Towards the end of the programme Billy became very philosophical about the time he had left : "My life is slipping away and I can feel and I should. I'm 75. I'm near the end. I'm a damn sight near the end than I am the beginning, but it doesn't frighten me. It's an adventure and it's quite interesting to see myself slipping away as bits slip off and leave me. Talents leave and attributes leave. I don't have the balance I used to have. I don't have the energy I used to have. I can't hear as I used to hear. I can't see as good as I used to. I can't remember the way I used to remember and they all came one at a time. They just slipped away, thank you. It's like somebody's in charge of you and they're saying "Right, I added all these bits when you were a youth, now its time to subtract." I can't work my left hand on the banjo. It's as if I'm being prepared for something - some other adventure which is over over the hill. I've got all this stuff to lose first.and then I'll be at the shadowy side of the hill, doing the next episode in the spirit world."
"Not dying. Not dead. Not slipping away. Sorry if I depressed you. Maybe I should have phrased it better."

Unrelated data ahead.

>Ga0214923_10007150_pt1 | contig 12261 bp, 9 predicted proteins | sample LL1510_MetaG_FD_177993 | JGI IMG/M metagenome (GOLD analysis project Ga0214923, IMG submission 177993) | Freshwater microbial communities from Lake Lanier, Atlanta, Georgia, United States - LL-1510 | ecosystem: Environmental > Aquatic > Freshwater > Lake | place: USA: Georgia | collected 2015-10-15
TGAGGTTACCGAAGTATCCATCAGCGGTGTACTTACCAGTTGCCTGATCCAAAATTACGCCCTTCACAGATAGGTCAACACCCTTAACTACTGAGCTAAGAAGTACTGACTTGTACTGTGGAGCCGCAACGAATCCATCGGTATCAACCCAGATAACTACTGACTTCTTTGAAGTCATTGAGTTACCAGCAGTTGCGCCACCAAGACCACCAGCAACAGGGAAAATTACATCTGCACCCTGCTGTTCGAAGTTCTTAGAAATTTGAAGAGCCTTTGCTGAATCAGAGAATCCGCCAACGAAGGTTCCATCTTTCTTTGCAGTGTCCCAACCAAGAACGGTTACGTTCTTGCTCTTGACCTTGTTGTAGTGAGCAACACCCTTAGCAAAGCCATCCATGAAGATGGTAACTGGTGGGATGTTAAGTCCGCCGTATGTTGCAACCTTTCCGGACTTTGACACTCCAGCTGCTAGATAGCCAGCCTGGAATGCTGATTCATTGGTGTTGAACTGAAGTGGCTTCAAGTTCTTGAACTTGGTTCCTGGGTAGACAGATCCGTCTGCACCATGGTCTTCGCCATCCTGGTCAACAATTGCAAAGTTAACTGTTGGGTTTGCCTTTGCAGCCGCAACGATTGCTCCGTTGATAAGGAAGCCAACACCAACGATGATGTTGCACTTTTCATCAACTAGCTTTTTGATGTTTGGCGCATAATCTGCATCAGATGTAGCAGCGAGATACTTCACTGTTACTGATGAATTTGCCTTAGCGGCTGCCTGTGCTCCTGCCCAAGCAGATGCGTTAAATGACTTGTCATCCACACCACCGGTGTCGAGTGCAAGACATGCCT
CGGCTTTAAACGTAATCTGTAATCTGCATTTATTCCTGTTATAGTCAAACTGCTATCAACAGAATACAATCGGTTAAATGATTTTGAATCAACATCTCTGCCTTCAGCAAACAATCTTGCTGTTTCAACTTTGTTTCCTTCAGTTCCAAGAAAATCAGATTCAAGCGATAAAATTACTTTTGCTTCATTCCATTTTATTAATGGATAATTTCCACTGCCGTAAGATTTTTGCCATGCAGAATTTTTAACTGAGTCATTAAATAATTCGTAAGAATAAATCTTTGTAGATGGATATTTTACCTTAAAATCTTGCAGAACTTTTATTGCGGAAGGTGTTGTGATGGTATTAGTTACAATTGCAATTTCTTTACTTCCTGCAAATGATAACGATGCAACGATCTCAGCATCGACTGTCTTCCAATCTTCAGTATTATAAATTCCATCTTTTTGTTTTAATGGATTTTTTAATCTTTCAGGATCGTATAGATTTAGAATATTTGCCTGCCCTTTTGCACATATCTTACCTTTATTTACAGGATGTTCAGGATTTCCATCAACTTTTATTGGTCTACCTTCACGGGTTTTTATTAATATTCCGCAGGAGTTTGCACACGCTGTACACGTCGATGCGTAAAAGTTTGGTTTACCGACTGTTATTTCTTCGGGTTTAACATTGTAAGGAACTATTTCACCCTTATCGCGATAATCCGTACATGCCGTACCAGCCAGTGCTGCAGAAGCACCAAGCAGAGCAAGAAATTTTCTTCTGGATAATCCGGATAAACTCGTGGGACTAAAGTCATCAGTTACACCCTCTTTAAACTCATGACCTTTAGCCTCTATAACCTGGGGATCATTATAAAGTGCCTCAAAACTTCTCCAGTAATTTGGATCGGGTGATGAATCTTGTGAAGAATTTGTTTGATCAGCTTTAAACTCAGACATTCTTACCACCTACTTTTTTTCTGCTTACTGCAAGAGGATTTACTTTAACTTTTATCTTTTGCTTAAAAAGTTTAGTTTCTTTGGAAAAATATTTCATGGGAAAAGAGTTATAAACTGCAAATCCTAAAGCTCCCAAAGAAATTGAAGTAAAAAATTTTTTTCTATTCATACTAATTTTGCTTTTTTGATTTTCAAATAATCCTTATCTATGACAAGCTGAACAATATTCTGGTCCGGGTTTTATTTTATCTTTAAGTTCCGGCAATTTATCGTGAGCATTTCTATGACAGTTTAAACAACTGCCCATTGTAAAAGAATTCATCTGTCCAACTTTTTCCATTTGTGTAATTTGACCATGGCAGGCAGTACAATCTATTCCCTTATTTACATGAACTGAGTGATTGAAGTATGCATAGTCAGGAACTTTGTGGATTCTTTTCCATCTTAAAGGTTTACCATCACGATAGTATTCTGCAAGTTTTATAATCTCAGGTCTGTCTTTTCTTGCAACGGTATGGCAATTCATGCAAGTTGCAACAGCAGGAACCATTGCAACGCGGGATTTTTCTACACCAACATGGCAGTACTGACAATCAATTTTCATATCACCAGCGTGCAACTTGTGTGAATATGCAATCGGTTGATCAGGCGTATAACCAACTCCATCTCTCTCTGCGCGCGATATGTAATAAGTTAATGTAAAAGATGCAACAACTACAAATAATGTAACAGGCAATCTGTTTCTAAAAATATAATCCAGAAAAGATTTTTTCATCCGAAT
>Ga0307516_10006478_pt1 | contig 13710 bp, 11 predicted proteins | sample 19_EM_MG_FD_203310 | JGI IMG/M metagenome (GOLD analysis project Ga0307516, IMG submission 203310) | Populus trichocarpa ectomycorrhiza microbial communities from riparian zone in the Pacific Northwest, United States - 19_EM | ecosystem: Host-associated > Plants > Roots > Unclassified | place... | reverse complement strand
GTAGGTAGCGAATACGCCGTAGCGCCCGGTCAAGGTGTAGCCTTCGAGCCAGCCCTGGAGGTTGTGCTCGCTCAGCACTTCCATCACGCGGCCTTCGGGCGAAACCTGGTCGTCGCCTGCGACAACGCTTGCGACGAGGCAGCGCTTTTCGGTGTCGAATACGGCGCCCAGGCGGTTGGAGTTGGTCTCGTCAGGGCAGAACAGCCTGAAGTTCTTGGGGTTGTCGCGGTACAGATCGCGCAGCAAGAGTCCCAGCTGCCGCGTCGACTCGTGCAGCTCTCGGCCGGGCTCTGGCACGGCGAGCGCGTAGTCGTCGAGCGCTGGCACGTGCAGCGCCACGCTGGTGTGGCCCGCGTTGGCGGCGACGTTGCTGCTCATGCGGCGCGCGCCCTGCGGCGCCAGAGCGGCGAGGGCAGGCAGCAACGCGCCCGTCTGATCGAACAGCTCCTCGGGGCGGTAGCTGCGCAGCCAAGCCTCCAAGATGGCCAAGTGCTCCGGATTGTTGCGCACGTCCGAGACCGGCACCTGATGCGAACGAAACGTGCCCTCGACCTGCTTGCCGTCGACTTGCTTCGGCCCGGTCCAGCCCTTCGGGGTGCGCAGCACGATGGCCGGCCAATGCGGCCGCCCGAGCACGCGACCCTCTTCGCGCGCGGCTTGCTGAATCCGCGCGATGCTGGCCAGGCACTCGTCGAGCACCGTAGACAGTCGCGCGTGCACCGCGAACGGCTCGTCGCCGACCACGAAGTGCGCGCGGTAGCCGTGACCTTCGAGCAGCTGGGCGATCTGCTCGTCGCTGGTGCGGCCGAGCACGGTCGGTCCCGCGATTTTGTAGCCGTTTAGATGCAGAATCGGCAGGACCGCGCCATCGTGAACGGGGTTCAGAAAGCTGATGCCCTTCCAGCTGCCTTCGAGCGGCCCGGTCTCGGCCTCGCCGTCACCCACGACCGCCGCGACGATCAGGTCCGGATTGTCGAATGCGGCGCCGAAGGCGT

He said with obvious sincerity : "I'm a hard-working, lazy man. My ambition has never been that great, but I've been lucky enough to have a talent that's taken me further than I could have dreamt of. And while the fame and the crowds have got bigger, what's important to me has shrunk in scope but become infinitely more rewarding. It's a sin really. I'm so blissfully unaware how this has come about."
He reflected : "When I was nominated for a knighthood, the woman interviewing me said very nicely : "It will be strange for you, having a knighthood - coming from nothing" and I said : " I don't come from nothing. I come from something."
That something was Dover Street, in Anderston, a working class district in Glasgow in the 1940s and 50s. "Comedy, like drama, is about conflict and Glasgow is my city of conflict. The views, the smells the sounds of these streets are jammed with memories of being cold and warm, in love and heartbroken, crying with laughter and regret. I love Glasgow, but that love has always been matched with an urge to leave to see over the horizon and that pull has made me a proud citizen of the world. There's always been a string in my heart that I'm glad pulls me back to where I'm from. To all the things that made me good and bad - Scotland."
When Billy was 15 he left school and got a job in a bookshop before moving to an apprenticeship in a dockyard on the River Clyde which "provided us with more than just work. It gave us, an entire city, our identity. It was what made our men stand out from other men." Work in the dockyard "was all rough and the language was all, really rough. There was a lot of swearing. Swearing and "Fuck this and fuck that and the other thing and the gate was closed and it was all guys and the jokes were furious and the language was strong. and if you didn't like it, get the fuck out of there."